GA Release of Visual Studio for Mac 17.3 Intros User Secrets for Sensitive Info

Microsoft this week shipped Visual Studio for Mac 17.3, introducing support for User Secrets among a host of updates.

User Secrets has been an ASP.NET Core thing for years, used by developers to keep sensitive information from going into their source control systems in plain text. It does that through the Secret Manager tool that's used to store sensitive data during the development of ASP.NET Core projects.

Intended as a development tool only, it shouldn't be viewed as a trusted data store, lacking encryption protection, for example.

"The Secret Manager is a recommended practice for storing sensitive information such as API keys, passwords, and database connections during development," said Jon Galloway, senior program manager on .NET Community Team in an Aug. 9 announcement blog post. "The information is stored in a JSON file outside of your project path, so you won't accidentally check the information into a public repository."

User Secrets Support
User Secrets Support (source: Microsoft).

The dev team fixed a huge amount of bugs and issues in this release -- including a whopping 46 items reported to Microsoft's Developer Community feedback/feature request site -- but it also added new functionality along with the User Secrets support.

For example, a number of code fixes were enacted, dealing with invalid constraints and a new refactoring that allows developers to switch between top-level statements and the Program.Main style. Another one introduces a new attribute called the StringSyntaxAttribute, which lets developers tell the compiler what kind of data a string represents such as JSON, Regex or DateTime, for examples. Also, the IDE now supports syntax highlighting based on the type of data that the string represents.

The update also introduces initial support for Apple Developer accounts, specifically Individual AppStoreConnect accounts, required for non-enterprise Apple developers.

Yet another tweak updates the Task Window and Regular Expressions dialogs to native UI in order to better integrate with macOS and improved accessibility support. "The Task Window was removed in 17.0 while awaiting the migration to native UI, and we're happy to add it back in this release," Galloway said.

The v17.3 release notes list all the fixes, tweaks and known issues.

With the GA release, as is customary with Microsoft, the dev team also introduced the first preview of the next release, Visual Studio 2022 for Mac v17.4.

A highlight of that preview is preview support for MAUI -- the evolution of Xmarin.Forms that adds desktop app support -- and Xamarin.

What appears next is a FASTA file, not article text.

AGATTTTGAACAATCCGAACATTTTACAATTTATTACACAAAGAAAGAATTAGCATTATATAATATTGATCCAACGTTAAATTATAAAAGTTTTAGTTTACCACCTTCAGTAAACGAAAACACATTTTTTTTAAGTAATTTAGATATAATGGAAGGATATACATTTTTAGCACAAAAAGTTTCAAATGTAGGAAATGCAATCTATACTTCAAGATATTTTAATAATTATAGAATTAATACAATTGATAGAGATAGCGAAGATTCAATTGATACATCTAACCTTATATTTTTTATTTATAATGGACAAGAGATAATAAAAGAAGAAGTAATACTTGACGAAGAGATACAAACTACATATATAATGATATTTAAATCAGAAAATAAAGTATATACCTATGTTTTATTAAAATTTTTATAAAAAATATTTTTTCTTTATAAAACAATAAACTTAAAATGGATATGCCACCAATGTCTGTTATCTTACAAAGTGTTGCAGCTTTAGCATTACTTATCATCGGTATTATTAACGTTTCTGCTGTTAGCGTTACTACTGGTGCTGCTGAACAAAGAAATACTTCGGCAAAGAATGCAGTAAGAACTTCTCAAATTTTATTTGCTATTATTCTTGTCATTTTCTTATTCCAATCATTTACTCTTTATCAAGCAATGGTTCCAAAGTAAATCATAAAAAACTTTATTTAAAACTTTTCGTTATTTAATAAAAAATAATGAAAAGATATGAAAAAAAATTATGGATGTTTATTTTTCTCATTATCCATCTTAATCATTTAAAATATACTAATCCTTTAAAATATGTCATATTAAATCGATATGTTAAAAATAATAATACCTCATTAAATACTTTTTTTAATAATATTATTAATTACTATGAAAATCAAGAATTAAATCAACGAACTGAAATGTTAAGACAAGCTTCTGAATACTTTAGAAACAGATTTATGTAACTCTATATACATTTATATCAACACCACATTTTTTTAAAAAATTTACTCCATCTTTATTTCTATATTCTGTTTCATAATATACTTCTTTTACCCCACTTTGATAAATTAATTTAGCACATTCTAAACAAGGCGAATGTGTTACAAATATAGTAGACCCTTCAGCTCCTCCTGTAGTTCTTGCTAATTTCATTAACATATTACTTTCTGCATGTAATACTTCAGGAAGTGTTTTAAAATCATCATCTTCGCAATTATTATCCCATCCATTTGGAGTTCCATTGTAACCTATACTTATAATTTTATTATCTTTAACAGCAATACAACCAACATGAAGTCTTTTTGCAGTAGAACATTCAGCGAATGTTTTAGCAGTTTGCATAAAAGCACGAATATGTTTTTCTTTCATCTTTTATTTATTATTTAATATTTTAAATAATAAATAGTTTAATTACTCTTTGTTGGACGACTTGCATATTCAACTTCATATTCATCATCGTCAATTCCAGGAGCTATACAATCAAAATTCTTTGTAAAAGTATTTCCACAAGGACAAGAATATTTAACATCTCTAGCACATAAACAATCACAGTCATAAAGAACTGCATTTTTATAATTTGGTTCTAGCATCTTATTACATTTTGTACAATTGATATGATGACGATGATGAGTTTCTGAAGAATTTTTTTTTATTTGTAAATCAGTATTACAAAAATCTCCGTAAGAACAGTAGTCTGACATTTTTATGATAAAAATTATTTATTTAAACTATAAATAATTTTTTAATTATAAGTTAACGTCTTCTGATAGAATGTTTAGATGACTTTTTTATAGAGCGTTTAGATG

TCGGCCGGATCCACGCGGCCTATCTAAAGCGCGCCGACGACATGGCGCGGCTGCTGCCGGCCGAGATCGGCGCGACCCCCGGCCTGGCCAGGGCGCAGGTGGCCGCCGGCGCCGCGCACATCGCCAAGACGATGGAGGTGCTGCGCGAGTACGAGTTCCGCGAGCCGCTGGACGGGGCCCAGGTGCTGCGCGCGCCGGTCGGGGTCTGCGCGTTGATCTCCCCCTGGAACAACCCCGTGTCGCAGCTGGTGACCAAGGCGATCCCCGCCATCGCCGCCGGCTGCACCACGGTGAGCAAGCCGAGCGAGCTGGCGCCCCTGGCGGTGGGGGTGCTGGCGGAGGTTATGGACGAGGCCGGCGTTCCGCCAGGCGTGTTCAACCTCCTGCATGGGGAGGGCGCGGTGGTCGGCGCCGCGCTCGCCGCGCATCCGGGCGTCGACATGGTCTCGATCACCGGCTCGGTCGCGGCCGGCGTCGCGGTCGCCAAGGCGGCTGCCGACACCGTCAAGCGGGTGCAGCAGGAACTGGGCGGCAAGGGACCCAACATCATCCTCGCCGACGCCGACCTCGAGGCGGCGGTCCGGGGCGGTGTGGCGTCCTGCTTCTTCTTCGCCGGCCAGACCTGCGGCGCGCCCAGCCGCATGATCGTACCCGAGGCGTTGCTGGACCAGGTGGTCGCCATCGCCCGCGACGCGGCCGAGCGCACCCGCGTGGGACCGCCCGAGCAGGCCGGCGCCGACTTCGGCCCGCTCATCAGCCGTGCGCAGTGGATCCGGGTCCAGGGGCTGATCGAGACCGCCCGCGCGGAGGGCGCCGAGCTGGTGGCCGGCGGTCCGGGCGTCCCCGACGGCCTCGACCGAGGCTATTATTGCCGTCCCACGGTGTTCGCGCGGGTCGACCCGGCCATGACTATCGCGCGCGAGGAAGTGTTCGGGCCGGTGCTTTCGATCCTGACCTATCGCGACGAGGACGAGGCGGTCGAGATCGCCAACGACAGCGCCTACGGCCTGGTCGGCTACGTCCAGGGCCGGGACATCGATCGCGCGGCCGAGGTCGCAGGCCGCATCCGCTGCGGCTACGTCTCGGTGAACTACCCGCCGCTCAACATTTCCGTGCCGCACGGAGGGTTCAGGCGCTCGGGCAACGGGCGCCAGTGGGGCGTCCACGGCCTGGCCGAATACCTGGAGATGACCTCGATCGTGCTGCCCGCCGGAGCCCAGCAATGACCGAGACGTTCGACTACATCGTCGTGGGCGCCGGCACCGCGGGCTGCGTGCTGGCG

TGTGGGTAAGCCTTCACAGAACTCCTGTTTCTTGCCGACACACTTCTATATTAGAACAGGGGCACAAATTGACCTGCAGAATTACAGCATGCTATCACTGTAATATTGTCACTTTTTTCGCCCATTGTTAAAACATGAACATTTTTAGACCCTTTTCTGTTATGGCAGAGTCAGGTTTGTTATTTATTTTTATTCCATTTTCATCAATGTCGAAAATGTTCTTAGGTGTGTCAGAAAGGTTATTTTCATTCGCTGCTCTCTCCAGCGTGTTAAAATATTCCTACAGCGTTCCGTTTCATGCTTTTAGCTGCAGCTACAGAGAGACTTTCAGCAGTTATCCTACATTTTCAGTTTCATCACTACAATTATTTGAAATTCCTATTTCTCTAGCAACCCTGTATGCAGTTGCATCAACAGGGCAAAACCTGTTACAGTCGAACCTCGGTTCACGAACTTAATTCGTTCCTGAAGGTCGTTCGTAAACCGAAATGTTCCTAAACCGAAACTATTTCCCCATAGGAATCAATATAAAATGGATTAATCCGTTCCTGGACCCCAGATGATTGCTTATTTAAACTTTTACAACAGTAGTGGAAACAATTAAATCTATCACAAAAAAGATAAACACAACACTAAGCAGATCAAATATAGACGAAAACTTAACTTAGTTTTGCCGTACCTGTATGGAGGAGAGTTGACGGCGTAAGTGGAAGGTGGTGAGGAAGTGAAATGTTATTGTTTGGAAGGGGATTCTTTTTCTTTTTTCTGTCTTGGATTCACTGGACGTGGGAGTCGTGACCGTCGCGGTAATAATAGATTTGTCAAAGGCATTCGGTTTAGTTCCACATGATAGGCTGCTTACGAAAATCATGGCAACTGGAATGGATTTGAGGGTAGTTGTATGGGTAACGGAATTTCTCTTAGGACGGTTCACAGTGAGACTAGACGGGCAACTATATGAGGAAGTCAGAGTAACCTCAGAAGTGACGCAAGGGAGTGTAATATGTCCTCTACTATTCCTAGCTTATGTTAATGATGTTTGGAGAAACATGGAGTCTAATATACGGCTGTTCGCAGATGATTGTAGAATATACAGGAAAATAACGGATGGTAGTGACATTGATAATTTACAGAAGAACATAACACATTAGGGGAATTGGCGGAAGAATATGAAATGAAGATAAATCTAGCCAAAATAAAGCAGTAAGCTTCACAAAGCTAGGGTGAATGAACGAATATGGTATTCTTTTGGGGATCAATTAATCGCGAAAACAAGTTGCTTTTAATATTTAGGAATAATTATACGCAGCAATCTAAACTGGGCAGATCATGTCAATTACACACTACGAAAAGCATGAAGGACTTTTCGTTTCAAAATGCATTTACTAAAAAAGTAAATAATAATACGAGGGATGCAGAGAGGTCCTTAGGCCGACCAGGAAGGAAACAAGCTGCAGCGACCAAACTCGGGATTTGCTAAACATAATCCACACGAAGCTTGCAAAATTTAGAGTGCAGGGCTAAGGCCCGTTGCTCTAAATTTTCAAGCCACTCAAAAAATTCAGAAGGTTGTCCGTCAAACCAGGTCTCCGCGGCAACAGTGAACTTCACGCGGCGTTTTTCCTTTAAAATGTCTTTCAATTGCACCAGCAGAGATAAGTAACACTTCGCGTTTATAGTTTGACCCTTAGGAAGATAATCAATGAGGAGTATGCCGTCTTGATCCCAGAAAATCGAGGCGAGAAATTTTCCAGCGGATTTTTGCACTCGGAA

"The 17.4 Preview 1 release improves our preview support for .NET Multi-platform App UI, enabling you to build, deploy, and debug .NET MAUI apps on iOS, macOS, and Android," Galloway said. "This release includes XAML Hot Reload support for changing your UI and seeing the changes reflected in your running app."

Remarkably, XAML Hot Reload was introduced to the Windows IDE -- Visual Studio 2019 v16.4 -- way back in December 2019. Development of the Mac IDE has lagged behind that of the Windows IDE by quite a bit. For example, the major release of Visual Studio 2022 for Mac v17.0 finally arrived in May, some six months behind the v17.0 Windows release. (Correction: Microsoft clarified that XAML Hot Reload actually landed in Visual Studio for Mac in v8.4 -- parallel to the v16.4 Windows IDE release -- and that Galloway was only announcing that XAML Hot Reload is now supported for .NET MAUI in the Mac IDE.)

When one developer complained about the lack of minimal support for MAUI on Mac in a comment appended to the announcment post, Galloway responded: "The .NET MAUI tooling is in preview for both Visual Studio for Mac 17.3 and 17.4 Preview 1. In 17.3, there are templates to create .NET MAUI apps, and you can develop and debug applications. I just created and ran a simple MAUI app with 17.3 with no issues, and you can see in the release notes for 17.3 that we fixed several top user-report issues for MAUI. However, the .NET MAUI tool support is better in 17.4, and that's where we'll be releasing the officially supported MAUI tooling. Since you can install 17.3 and 17.4 Preview side-by-side, we're recommending 17.4 Previews for MAUI development."

The v17.4 Preview 1 also adds support for the new scaffolder for ASP.NET Core Minimal APIs, while another tweak now allows for information about DLLs and executables (.exe files) used in an app to be displayed in the new Modules window. More information can be found in the preview release notes.

About the Author

David Ramel is an editor and writer for Converge360.

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